My rating: 4 of 5 stars
He can find a use for his lover’s hands…except when he needs help the most.
Kellen is short on cash—at least until his first novel starts to sell—but he has plenty of friends. None of them, unfortunately, share his love of books. For that he turns to IM chats with Mike from his online book group.
Though he manages to coax the shy, socially inept pathologist into a real-time meeting, Kellen has no intention of letting his new friend become more than a casual lover. Shaky finances and ailing mother aside, self-sufficiency is Kellen’s prime directive.
Mike considers himself a nerd of the highest order—short, bespectacled, prone to blurting out the wrong thing at the worst possible time. Meeting Kellen face to face is the biggest risk of his life, and he wonders if they’ll get more body parts together than just their faces.
First meeting leads to first date—first everything for Mike—and soon Kellen’s faced with breaking his just-friends-with-benefits rule. Yet as his elderly mother wanders deeper into senility, Kellen wonders if it’s better to lean on Mike rather than fall.
So what did I think?
The end result? I really enjoyed this book. But when I first started I thought I would be rating this book on the lower end of the scale. The first 25% or so just didn’t grab me. Thank goodness I persevered because the ending made it all worthwhile.
The reason for my lack of engagement at the beginning of the book was purely based on my feelings towards the characters. The plot had potential and the writing was excellent. I just struggled to warm to both Mike and Kellan.
Mike is the geeky virgin, thirty seven years old but still not completely comfortable in his own skin. He is a scientist who lives with his sister and his reminiscences early in the book include mentions of his sweating problems and squirting acne. I found this quite off-putting!
Mike meets Kellan, his online book buddy, in person and his nervousness and inexperience in dating really comes through. Kellan has a lot more experience and is much more comfortable meeting Mike. Where I struggled with Kellan was understanding why he was interested in Mike in the beginning ie. the initial attraction. They shared a love of books and could easily discuss lots of topics, but why he was romantically interested I wasn’t sure. Particularly as he was running from his family issues and not wanting to really get involved with anyone – his actions seemed to contradict this. It was easier to understand Mike’s desire to be with Kellan as he obviously was desiring a relationship and to lose his virginity and their initial connection (via IM) made it easier for him to move outside his comfort zone.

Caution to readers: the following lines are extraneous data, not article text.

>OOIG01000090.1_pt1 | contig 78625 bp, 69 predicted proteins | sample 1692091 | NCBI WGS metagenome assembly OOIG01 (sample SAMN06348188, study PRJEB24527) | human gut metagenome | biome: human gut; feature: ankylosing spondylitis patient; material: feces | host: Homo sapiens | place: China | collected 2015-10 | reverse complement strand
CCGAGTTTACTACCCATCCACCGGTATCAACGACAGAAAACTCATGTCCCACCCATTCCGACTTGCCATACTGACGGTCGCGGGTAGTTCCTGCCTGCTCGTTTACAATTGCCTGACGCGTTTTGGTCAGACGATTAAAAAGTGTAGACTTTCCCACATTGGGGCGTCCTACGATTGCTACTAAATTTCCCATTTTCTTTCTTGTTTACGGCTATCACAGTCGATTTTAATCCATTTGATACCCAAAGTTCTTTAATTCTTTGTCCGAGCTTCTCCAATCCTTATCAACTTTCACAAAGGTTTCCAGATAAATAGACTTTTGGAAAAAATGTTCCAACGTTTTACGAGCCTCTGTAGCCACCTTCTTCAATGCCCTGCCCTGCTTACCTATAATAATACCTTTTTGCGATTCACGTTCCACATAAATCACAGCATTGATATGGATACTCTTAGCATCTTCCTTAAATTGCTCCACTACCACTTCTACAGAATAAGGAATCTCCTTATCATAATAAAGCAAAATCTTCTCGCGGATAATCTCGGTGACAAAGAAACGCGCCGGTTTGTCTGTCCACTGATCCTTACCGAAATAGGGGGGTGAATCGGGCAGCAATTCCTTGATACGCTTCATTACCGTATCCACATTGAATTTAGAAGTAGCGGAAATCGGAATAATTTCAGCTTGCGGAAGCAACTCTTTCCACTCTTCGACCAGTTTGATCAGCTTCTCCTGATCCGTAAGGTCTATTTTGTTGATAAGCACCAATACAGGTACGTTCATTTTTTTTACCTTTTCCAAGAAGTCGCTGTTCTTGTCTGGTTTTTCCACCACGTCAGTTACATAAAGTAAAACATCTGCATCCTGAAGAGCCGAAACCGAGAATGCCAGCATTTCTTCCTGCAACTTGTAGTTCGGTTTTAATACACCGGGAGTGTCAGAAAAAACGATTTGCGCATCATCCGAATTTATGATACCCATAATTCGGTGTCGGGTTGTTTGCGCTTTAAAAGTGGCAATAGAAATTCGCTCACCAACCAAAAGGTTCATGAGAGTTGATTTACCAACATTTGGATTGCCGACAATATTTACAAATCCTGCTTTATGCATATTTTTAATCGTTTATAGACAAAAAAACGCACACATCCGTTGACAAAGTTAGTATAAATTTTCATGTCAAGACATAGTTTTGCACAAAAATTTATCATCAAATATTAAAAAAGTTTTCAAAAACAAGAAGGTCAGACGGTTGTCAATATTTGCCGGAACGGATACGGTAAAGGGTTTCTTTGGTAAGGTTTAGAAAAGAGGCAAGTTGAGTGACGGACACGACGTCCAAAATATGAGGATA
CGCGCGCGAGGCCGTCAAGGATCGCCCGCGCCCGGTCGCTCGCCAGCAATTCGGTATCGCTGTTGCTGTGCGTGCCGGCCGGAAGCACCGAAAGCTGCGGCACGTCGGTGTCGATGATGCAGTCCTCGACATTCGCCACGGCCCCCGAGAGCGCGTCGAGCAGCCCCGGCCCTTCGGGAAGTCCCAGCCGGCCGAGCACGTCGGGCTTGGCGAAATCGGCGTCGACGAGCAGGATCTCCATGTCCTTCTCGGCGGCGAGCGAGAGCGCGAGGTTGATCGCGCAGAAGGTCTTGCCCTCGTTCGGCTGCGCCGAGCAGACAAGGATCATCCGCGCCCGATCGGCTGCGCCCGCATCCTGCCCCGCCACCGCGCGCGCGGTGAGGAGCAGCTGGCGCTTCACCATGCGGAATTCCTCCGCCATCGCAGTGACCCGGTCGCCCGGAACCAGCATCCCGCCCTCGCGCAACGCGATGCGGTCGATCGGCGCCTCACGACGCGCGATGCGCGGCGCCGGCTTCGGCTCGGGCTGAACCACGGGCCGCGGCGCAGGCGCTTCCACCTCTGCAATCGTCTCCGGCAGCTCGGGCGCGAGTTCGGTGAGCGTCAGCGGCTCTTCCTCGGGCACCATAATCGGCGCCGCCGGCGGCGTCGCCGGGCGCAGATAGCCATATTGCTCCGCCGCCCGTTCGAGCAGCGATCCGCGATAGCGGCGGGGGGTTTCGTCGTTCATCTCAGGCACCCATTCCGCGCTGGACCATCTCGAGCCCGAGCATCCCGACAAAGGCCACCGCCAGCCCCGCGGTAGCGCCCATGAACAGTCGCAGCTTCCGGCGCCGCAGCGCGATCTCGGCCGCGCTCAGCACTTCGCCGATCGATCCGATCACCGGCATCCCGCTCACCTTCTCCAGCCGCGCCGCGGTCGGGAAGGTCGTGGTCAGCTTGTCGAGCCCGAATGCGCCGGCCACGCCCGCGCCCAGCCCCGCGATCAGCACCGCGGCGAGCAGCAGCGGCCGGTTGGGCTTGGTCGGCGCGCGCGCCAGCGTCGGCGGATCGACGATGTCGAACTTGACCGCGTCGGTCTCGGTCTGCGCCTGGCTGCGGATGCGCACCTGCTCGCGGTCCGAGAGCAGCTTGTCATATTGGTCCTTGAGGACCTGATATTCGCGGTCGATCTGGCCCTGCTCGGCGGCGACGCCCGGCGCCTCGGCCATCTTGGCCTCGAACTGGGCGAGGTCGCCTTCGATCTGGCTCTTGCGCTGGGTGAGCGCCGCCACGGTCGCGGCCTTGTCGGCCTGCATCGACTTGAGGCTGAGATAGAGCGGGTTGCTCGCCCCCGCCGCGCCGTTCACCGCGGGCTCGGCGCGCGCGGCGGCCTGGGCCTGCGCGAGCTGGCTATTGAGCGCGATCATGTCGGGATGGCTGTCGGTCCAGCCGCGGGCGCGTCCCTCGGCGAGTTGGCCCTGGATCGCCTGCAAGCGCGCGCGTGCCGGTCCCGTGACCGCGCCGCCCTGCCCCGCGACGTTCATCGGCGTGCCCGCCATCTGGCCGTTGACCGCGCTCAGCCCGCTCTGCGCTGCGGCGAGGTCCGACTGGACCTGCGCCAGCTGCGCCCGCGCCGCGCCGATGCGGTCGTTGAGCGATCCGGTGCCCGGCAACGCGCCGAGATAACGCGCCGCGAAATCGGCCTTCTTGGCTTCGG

I found the early sex scenes, and even the kissing scenes, quite uncomfortable to read – I could really feel how embarrassed Mike was in some situations. I usually don’t like older virginal characters but I really liked the way Mike’s situation was handled – he may not have had experience with a man but he sure made sure he was ready! The fact that Kellan, for all his experience, was really turned on my Mike, was also fabulous.
This story is a romance and shows the development of the relationship between Mike and Kellan but it has a powerful accompanying story line concerning Kellan’s mother. An intelligent, wonderful, strong lady who is on a downward slide, losing her mental capability at a fast pace. Her decline is presented in a way that is realistic and painful and it is easy to garner sympathy for both Kellan and his mother.
Much of the drama in the story concerns Kellan’s response to his mother’s plight. He refuses to let people even know about his problems let alone accept any help. In the case of Mike, he is reluctant to bring him into his life, fearing he will become dependent and eventually Mike will have enough and leave. Luckily the need for human comfort eventually wins out.
At times it was difficult to see what Mike was getting out of the relationship. He seemed to be very understanding and giving a lot more than he was getting back, with Kellen being emotionally and physically drained. But for whatever reason he didn’t walk away and fought for his man. “And damned if he would walk away from it, because he wanted his twenty-eight years. Or more, if he could get them.”
The last 25% was probably the highlight of this book and made the journey worthwhile.
It was nice to read a story with a strong theme of family. So often we read of broken families and rejection and not many stories in the genre address the older generation. I was lovely to see a story that spent quality time on an elderly character and had a character who appreciated the sacrifices his mother made and was devoted to caring for her to the end.
For more information on Kaje Harper and her books, visit her website.